I want to make the “Shadow Box” charms/jewelry
    I’m struggling to find a tutorial.
    They don’t seem to have pieces of glass as sides. I want to use flat backed charms/buttons, etc.
    Can you help me with this? Maybe send me in the right direction? Thanks Much!

  • Michelle July 30, 2014 at 7:14 pm

    I was wondering why my solder jewelry pieces seem to tarnish? They often turn black and dingy and even green on some pieces.

    • Polly July 30, 2014 at 11:08 pm

      Hi Michelle, what type/brand of solder and/or flux are you using? The green sounds like some type of acid corrosion. ~ Polly

  • Marsha vrono January 24, 2016 at 6:53 pm

    I have just purchased the whole set of soldering torch items, all of the videos made it look so simple, and when I started my solder ran everywhere but where it was supposed to go, when I finally got some on it would crackle and fall off.. Would love any tips on what I’m doing wrong…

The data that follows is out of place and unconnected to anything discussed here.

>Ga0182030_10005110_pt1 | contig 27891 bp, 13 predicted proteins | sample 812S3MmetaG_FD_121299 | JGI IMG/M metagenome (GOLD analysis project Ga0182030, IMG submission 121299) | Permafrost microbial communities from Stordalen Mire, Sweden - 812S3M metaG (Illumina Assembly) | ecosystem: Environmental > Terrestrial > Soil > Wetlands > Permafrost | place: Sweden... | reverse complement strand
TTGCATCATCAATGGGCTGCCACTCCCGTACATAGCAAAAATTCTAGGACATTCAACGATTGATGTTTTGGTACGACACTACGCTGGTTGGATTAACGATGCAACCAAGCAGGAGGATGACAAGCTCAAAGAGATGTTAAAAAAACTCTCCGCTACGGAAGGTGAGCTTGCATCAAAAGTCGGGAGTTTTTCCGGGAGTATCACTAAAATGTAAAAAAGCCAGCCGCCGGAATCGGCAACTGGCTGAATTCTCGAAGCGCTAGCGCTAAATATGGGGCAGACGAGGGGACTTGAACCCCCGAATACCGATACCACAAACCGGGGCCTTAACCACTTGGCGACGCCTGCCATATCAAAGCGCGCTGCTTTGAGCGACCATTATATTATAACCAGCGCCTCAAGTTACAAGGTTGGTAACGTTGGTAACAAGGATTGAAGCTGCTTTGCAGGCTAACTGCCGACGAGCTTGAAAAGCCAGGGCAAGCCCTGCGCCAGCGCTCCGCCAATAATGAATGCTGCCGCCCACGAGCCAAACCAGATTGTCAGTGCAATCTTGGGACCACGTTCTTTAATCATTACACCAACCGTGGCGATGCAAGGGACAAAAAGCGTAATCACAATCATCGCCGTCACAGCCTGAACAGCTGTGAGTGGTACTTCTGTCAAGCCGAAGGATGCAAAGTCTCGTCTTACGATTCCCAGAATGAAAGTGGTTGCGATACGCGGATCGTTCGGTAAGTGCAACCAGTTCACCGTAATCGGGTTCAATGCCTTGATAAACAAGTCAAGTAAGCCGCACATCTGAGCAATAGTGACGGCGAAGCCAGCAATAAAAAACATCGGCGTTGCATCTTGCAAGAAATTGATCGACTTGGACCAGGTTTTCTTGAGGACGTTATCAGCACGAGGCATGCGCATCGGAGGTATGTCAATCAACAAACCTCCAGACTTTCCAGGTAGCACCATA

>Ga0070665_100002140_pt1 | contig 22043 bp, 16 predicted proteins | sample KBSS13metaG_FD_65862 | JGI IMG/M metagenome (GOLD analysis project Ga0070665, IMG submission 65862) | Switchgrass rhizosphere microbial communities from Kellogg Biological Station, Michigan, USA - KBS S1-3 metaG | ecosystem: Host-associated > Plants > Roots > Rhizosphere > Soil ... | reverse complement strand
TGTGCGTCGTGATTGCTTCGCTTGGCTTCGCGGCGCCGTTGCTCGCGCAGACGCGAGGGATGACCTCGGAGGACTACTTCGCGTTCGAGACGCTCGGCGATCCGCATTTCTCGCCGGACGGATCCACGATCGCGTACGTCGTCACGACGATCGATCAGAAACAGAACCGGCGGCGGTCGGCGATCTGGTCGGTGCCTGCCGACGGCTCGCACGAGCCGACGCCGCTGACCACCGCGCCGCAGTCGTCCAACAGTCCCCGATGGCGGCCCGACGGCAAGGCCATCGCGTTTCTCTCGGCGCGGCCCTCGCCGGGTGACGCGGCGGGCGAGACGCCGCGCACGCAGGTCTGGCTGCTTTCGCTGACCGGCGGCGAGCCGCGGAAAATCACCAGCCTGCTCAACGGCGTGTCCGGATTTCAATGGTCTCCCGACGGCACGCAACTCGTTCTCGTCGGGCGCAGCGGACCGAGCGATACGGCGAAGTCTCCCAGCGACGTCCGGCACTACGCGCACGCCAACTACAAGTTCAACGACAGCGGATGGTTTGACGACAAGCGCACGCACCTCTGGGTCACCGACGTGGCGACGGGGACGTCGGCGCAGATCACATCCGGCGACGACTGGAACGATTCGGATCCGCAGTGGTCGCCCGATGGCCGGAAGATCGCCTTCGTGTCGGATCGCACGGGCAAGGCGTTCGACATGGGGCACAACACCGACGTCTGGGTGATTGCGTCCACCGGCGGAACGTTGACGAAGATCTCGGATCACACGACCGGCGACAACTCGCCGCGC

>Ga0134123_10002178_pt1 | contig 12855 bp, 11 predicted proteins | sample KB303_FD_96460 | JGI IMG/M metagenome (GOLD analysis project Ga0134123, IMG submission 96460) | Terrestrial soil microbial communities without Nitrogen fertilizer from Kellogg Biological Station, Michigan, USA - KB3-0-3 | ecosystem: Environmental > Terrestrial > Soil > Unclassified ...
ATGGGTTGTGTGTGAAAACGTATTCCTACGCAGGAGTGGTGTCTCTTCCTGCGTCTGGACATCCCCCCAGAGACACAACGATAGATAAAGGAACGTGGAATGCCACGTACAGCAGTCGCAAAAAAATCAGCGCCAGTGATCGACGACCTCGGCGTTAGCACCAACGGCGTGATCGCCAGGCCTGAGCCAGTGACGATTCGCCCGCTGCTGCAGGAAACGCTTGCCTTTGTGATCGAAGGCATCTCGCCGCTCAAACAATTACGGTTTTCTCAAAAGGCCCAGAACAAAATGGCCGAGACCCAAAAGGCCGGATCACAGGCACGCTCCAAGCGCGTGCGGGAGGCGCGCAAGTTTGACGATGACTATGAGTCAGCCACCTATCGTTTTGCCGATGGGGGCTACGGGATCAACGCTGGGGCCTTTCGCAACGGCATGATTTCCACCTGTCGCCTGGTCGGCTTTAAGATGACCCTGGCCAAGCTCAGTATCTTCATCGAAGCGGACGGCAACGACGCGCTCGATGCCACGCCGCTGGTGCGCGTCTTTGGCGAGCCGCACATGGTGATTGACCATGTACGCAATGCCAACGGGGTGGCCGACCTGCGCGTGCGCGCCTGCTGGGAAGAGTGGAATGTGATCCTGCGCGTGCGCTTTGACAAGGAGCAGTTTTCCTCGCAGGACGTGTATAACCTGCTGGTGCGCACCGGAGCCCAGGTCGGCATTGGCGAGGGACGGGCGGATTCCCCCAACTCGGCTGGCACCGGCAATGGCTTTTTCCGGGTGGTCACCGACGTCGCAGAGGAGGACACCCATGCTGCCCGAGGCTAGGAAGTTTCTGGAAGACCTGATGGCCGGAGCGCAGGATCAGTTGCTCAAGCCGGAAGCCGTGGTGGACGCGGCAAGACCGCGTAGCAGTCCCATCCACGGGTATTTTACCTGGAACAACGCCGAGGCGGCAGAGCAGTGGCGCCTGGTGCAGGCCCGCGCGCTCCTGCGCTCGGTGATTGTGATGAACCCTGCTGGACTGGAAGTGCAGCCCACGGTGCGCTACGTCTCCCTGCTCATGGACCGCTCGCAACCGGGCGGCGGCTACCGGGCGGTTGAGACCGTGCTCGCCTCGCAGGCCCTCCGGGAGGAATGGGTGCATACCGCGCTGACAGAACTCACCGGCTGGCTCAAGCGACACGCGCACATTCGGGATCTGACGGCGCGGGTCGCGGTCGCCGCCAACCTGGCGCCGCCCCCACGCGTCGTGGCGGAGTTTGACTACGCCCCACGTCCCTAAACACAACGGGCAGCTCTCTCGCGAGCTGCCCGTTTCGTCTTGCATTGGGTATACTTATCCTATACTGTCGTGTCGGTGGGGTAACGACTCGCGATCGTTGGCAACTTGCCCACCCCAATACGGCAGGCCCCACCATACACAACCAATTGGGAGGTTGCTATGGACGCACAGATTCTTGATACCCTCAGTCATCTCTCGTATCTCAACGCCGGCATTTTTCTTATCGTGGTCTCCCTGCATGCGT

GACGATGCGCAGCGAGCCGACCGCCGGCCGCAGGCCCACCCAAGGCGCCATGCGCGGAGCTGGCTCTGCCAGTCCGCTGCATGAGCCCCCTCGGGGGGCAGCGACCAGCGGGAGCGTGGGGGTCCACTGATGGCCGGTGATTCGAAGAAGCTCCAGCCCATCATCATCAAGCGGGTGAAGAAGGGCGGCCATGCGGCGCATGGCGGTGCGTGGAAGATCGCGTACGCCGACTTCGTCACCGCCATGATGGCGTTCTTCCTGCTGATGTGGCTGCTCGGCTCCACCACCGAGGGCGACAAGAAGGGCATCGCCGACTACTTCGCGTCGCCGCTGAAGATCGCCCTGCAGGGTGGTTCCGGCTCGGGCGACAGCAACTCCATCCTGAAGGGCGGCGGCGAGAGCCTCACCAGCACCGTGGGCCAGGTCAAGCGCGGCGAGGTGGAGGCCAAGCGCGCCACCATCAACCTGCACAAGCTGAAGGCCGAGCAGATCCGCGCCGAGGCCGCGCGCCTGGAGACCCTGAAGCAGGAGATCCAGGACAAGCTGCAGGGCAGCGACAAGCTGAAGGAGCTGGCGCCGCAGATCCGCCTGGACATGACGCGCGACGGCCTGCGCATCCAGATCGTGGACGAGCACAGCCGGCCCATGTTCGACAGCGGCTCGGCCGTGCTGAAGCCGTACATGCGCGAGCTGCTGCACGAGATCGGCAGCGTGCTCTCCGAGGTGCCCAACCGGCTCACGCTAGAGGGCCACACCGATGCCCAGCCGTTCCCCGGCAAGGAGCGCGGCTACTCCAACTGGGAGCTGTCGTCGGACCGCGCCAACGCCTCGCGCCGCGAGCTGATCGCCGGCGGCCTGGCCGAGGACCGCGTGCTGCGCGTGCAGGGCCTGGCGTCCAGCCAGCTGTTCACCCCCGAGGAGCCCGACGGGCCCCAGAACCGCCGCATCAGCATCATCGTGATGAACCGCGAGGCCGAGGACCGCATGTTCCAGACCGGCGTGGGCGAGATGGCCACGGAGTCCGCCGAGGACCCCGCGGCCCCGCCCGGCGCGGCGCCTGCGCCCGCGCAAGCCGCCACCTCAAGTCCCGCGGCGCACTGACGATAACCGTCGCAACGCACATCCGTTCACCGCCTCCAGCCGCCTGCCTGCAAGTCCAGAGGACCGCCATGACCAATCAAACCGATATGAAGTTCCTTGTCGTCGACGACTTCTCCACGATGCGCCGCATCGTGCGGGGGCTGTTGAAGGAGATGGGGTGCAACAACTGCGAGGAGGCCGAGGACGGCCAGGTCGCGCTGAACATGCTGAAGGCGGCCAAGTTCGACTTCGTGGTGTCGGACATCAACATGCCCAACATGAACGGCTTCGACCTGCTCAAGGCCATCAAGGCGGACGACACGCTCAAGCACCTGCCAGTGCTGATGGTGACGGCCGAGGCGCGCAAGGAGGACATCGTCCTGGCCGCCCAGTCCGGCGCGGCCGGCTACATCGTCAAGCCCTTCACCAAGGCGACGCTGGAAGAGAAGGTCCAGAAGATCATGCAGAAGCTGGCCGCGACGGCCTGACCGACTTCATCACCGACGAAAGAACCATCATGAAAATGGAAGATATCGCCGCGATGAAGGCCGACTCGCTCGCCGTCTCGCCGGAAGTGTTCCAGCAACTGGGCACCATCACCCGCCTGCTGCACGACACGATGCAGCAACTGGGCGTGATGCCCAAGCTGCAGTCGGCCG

Thanks so much

    • Polly January 25, 2016 at 10:16 am

      Hi Marsha,
      Did you clean your items before you started, and if so, what did you clean them with?
      Plain isopropyl alcohol works fine, but if it has additives (for example, scents or other additives common in the cosmetics industry), you could actually be making your metal oily or adding chemicals that cause problems, rather than cleaning it like you tried to do. Or if you have lotion on your hands, and you touch it again after cleaning it, you’re coating it with something that will prevent the solder from sticking.

  • meredith July 7, 2016 at 2:48 pm

    Hey, thank you for all the useful information! Could I use the soft solder process to attached two pieces of aluminum wire together?

    • Polly July 7, 2016 at 4:39 pm

      Hi Meredith,
      First check to see what aluminum’s melting point is. If it’s higher than copper, you’re probably fine. You’ll still need to wrap your items with copper foil, since that’s what this type of solder sticks to.